THE Supreme Court of Canada on Friday issued its decision in R. v. Paterson. Among other issues, the case considered whether there were sufficiently exigent circumstances when police are effecting a “no case” seizure to justify the warrantless search of a home. The B.C. Civil Liberties Association (BCCLA) was an intervener in the case and made oral submissions urging the court to safeguard the right to privacy and freedom from government intrusion.

A “no case” seizure is where drugs are seized by police in circumstances where the police have no intention of pursuing charges against the person for possession. In this case, police decided to undertake a “no case” seizure after smelling marihuana coming from Mr. Paterson’s apartment. As Mr. Paterson was retrieving the marihuana from his kitchen, the police officers entered and searched his home.

Under s. 11(7) of the Controlled, Drug and Substances Act, police may perform a warrantless search only if exigent or urgent circumstances make it impracticable to obtain a warrant. Exigent circumstances include where a person’s life may be at risk, in cases of “hot pursuit” or where there is imminent danger that evidence will be destroyed.

The BCCLA argued that a “no case” seizure does not justify a warrantless search. Canadians have the Charter-protected right to be free from unreasonable search and seizure, particularly in their homes. When police seize drugs in a “no case” seizure, they do so for the sole purpose of destroying them. Accordingly, preservation of evidence cannot justify a warrantless search in those circumstances. Unless there is a sufficiently pressing justification for the warrantless search, such as a risk to a person’s life, such a search should not be permitted.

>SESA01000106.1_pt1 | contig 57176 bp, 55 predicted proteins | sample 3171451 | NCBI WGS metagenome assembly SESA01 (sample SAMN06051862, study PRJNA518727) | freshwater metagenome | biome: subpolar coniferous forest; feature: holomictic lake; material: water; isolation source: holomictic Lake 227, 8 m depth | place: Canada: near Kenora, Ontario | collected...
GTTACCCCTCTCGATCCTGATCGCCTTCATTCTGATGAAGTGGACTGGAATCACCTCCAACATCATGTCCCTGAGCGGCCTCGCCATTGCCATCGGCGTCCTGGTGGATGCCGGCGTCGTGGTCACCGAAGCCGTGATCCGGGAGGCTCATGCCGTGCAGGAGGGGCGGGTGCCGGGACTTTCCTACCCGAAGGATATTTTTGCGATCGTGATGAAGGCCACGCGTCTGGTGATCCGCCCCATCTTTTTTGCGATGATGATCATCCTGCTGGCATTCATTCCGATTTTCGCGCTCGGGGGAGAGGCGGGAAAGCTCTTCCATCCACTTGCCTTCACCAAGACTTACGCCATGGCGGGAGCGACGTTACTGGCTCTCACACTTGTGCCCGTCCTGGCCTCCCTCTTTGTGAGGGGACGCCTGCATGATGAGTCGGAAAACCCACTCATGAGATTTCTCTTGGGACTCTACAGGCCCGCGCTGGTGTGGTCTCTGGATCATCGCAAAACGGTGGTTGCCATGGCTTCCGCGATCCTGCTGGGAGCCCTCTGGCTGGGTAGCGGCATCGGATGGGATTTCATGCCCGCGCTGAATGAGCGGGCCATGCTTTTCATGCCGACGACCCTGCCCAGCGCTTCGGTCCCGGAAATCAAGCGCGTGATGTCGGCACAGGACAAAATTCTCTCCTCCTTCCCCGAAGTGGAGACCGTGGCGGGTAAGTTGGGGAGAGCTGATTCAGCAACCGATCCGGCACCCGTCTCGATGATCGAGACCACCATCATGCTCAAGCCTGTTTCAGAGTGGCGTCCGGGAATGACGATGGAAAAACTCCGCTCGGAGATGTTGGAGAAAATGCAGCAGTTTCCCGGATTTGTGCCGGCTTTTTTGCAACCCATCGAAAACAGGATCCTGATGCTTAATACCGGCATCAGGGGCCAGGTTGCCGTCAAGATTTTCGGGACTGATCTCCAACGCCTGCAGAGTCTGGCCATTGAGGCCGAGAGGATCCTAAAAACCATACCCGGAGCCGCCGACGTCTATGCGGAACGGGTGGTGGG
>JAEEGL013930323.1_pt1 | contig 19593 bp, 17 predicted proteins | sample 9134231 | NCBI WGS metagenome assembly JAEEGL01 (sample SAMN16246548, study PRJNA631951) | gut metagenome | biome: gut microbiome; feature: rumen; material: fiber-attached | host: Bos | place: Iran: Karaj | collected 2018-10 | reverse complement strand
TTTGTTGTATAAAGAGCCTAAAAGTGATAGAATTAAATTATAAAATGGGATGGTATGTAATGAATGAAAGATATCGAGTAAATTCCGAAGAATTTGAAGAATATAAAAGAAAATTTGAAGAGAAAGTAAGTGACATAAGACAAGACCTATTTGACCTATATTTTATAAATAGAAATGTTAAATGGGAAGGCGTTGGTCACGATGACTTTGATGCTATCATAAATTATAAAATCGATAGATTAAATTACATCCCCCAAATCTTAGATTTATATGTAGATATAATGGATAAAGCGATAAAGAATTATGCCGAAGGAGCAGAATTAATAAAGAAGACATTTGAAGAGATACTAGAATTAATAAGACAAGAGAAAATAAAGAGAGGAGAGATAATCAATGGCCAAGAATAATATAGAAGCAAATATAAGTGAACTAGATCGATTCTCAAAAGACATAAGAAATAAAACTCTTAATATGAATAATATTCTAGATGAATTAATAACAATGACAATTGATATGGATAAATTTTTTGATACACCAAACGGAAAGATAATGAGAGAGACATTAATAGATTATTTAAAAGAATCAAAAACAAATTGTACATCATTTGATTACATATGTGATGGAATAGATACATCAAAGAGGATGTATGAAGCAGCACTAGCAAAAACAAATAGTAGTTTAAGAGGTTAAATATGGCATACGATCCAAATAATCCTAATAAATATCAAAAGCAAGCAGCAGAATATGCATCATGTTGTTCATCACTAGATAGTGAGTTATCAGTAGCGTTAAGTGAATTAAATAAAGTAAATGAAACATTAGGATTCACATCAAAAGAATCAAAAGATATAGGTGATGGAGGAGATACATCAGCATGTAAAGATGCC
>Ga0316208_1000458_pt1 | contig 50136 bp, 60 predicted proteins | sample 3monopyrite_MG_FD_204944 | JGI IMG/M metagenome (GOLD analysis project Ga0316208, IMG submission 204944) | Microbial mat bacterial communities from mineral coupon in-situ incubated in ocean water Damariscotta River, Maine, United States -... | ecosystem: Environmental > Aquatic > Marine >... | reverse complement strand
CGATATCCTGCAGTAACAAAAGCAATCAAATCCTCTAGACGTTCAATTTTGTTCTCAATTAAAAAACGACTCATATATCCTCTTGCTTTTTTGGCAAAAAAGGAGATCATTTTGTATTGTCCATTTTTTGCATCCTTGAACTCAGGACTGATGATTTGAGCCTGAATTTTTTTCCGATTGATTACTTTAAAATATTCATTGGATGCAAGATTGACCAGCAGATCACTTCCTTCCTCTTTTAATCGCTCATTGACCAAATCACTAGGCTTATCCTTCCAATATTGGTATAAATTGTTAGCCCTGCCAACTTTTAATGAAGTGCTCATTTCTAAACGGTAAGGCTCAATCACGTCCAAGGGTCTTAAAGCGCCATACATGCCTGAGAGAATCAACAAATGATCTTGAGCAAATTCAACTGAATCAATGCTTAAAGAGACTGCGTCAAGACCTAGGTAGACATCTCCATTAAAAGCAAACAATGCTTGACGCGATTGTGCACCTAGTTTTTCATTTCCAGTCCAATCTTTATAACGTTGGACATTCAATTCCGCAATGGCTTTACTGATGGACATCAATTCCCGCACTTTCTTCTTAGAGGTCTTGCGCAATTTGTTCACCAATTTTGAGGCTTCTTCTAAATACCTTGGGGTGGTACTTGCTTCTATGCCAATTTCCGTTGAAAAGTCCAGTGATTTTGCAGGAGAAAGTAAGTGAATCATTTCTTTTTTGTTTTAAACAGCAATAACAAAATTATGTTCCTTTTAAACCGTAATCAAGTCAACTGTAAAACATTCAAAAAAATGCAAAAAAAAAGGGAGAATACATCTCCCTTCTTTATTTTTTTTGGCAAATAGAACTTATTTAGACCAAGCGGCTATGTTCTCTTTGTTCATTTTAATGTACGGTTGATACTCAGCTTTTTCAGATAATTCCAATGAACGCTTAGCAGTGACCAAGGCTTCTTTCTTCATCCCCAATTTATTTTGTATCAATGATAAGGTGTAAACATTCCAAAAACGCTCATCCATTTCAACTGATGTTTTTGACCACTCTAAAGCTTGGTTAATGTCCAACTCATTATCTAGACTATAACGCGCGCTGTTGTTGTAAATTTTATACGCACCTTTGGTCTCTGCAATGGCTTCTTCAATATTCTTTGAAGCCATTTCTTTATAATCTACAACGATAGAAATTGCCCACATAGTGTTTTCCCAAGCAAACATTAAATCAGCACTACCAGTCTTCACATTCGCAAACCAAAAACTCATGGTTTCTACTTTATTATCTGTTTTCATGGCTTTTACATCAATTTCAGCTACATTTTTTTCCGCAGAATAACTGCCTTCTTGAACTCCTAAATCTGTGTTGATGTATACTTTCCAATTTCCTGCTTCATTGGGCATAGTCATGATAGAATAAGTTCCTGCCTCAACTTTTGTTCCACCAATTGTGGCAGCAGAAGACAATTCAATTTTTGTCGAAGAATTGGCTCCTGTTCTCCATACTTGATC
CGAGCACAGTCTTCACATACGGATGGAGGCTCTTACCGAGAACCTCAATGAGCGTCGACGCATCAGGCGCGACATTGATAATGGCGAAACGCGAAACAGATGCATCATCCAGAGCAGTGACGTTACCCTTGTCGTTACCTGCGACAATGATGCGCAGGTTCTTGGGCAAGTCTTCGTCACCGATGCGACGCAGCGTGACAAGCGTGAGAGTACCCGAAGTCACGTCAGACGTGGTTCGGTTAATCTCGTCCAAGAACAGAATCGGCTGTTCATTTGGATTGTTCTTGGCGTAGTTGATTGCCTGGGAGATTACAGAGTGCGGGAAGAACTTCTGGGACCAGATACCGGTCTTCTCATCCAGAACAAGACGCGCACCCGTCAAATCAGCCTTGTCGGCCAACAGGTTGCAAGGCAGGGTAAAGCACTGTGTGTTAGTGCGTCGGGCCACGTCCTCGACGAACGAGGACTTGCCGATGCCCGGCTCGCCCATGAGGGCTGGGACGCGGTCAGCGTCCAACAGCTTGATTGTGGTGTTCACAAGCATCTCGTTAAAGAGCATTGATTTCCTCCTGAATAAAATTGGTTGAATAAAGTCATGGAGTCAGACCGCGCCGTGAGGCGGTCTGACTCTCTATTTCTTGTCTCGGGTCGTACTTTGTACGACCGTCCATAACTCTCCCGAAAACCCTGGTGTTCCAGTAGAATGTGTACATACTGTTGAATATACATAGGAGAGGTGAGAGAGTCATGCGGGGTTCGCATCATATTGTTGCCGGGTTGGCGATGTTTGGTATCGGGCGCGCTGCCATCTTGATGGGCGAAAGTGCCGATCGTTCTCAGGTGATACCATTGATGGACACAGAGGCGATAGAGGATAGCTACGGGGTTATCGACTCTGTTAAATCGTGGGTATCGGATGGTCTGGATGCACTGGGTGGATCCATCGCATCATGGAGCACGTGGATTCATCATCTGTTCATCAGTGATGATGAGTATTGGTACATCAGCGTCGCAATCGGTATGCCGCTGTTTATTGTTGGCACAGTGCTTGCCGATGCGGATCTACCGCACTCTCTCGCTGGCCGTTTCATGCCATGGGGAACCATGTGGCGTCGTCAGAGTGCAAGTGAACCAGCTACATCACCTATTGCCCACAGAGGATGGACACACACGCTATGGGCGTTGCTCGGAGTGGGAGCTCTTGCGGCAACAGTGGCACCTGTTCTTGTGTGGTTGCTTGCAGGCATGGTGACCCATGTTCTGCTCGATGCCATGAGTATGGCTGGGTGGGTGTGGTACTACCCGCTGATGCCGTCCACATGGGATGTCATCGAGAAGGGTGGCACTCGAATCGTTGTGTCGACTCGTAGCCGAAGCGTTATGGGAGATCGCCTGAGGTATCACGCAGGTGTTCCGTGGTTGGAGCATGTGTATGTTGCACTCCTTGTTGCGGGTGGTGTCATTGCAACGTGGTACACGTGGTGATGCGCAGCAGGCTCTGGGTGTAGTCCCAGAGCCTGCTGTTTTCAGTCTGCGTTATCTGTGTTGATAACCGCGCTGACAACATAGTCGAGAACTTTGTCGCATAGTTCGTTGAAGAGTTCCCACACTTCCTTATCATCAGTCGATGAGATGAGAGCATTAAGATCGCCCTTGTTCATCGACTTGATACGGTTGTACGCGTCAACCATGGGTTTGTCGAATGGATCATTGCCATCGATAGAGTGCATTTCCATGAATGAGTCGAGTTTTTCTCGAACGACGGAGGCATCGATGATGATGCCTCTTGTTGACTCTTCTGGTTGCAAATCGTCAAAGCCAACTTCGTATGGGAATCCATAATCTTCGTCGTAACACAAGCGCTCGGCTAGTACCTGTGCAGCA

In Friday’s decision, the Supreme Court of Canada agreed that a “no case” seizure does not justify a warrantless search. A majority of the Court clarified that exigent circumstances arise only in cases of urgency, where taking the time to obtain a warrant would seriously risk the ability of the police to preserve evidence or protect officer or public safety.

Caily DiPuma, BCCLA Acting Litigation Director: “Today’s decision by a majority of the Supreme Court of Canada upholds the rights of Canadians to be free from warrantless search and seizure. The Court confirmed that police cannot rely on ‘exigent circumstances’ where no urgency exists and reminded police that obtaining a warrant is a matter of necessity, not convenience.”

The BCCLA was represented by Roy Millen and Rebecca Spigelman of Blakes LLP.